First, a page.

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South Africa and Apartheid

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  1. South Africa and Apartheid

  2. History of South Africa (pre-20th century) • Colonized by Dutch settlers called Boers in 1600’s • Britain invades and controls coast (1800’s) • Forces Boers north, come into conflict with Bantu • Britain gives South Africa self-rule in 1910 • Controlled by British and Dutch • “Afrikaners” were a small minority of the population (16%) • Blacks comprised a majority of the population (70%)

  3. Origins of Apartheid • Early 1900’s – Laws passed to legalize separation of races • 1948 – Nationalist Party (Afrikaners) established legal system of apartheid • “the rigid separation of races” • Classify people according to 3 races • Black, white, “colored” (mixed, Indian, or Asian) • Passed laws to keep people separated • Took away rights of non-whites

  4. Major Apartheid Laws • Population Registration Act • Required all S. Africans to be classified into 3 categories: Bantu, White and colored (mixed) • Bantu Authorities Act • Established separate areas based on race • Blacks were made citizens of one homeland • “Pass Laws” • Required blacks to have a pass to move into the white areas

  5. Required Passbook

  6. Segregated beaches…

  7. …and segregated benches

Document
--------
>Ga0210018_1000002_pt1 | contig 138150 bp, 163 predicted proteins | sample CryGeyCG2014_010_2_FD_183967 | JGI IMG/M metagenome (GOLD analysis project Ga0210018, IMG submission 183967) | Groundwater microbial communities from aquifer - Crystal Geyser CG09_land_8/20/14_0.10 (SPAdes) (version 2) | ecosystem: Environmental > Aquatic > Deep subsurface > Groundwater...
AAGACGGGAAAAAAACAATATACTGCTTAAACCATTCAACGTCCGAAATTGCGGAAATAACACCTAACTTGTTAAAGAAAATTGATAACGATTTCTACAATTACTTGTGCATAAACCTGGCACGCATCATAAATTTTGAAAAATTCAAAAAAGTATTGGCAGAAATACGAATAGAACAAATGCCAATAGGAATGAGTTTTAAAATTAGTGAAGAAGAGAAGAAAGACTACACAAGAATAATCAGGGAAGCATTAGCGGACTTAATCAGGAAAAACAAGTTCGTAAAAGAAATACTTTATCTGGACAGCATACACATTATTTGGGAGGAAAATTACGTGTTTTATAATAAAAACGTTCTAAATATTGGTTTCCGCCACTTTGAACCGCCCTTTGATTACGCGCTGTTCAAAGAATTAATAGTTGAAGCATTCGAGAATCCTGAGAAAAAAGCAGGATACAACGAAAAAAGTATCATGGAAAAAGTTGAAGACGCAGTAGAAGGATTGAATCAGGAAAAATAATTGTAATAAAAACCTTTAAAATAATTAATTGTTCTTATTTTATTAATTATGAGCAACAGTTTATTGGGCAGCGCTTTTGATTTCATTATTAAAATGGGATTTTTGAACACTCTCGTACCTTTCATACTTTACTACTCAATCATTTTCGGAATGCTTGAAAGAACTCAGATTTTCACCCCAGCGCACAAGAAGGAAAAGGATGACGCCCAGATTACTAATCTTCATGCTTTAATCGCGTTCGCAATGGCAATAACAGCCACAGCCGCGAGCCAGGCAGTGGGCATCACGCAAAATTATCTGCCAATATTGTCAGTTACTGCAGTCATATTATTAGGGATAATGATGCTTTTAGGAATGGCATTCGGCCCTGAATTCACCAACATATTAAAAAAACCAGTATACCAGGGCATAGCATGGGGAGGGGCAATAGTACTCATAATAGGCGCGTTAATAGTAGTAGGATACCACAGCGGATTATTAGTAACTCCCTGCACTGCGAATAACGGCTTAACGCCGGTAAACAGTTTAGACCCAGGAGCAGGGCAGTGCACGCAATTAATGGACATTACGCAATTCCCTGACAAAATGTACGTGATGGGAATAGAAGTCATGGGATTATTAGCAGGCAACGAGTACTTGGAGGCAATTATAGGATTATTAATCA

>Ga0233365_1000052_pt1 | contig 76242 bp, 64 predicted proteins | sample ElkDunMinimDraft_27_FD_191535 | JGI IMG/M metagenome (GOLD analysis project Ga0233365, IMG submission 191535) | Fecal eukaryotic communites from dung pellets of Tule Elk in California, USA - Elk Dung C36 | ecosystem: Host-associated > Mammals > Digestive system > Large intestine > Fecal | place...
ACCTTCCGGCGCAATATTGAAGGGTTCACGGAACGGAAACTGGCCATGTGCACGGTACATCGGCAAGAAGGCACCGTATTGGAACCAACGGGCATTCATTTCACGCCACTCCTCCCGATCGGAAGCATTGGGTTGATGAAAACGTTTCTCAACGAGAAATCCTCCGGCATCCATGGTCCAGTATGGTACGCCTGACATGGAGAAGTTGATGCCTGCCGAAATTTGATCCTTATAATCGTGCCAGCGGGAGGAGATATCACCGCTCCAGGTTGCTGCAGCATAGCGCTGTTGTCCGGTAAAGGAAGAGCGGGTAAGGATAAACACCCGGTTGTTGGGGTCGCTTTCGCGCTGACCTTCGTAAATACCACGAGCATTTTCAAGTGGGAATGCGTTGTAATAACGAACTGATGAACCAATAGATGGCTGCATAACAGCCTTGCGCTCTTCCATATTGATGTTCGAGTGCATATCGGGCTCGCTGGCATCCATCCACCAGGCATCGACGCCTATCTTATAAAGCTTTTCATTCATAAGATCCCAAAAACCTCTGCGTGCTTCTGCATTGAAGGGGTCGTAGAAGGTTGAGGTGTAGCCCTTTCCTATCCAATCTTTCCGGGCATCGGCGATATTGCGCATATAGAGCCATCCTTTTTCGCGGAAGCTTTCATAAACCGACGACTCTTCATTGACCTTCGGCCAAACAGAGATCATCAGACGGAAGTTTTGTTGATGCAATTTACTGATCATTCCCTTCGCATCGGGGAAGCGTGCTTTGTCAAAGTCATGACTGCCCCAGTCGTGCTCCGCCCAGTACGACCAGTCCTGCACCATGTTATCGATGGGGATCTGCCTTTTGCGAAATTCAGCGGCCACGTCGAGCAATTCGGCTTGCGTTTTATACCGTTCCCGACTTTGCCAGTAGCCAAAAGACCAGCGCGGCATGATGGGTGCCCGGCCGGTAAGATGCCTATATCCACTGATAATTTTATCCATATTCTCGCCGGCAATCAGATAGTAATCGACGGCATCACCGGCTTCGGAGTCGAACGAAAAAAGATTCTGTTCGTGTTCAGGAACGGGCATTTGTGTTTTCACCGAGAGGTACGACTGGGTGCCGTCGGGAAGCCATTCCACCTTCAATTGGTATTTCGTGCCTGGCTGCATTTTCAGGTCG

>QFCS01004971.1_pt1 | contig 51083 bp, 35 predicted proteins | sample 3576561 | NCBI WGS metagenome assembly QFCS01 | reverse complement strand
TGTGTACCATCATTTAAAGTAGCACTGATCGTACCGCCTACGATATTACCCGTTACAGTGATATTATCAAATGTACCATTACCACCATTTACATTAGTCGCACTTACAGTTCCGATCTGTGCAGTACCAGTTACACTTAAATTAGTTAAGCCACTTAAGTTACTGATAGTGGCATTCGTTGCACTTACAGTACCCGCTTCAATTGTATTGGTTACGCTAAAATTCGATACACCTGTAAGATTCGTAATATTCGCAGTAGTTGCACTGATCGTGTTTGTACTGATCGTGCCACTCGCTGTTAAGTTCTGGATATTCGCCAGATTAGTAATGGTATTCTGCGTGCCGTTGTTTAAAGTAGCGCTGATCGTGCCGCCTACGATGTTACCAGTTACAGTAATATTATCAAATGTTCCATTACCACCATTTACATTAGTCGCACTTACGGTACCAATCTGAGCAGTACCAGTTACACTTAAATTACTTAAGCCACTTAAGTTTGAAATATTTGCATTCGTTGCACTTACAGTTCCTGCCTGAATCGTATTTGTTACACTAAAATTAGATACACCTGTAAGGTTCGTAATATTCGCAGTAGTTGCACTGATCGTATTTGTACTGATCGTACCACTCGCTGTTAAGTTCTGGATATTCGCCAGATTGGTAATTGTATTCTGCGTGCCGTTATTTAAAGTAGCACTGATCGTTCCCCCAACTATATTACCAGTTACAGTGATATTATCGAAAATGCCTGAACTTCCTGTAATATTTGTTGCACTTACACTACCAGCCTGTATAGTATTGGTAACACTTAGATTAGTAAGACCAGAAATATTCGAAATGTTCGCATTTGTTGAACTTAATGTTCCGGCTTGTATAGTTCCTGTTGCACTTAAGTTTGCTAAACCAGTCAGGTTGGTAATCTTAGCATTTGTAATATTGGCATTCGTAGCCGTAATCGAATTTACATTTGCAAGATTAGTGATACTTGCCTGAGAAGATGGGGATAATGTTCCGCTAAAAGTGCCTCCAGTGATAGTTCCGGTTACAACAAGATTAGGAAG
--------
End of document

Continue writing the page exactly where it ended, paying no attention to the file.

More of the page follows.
8. Bantustans (Homelands) • Officially designated in the 1950’s • Means “land” (stan) of the “bantu” (tribe of S. Africa) • Originally were “reserves” for separating blacks from whites before 1948 • As many as 3.5 million black South Africans were forced to move to these areas during 60s, 70s and 80s • Bantustans were encouraged to be independent states; blacks would be citizens of these instead of S. Africa • Goal was to make whites the majority in the territory of South Africa

  9. Bantustans

  10. Apartheid Statistics

  11. The Struggle Against Apartheid • The African National Congress (ANC) • South African group dedicated to ending apartheid • Used non-violent tactics • Umkhonto we Sizwe – • A more militant group within the ANC

  12. The Struggle Against Apartheid • Anti-Apartheid leaders • Desmond Tutu – early leader; preached non-violence • Nelson Mandela – imprisoned for 27 years;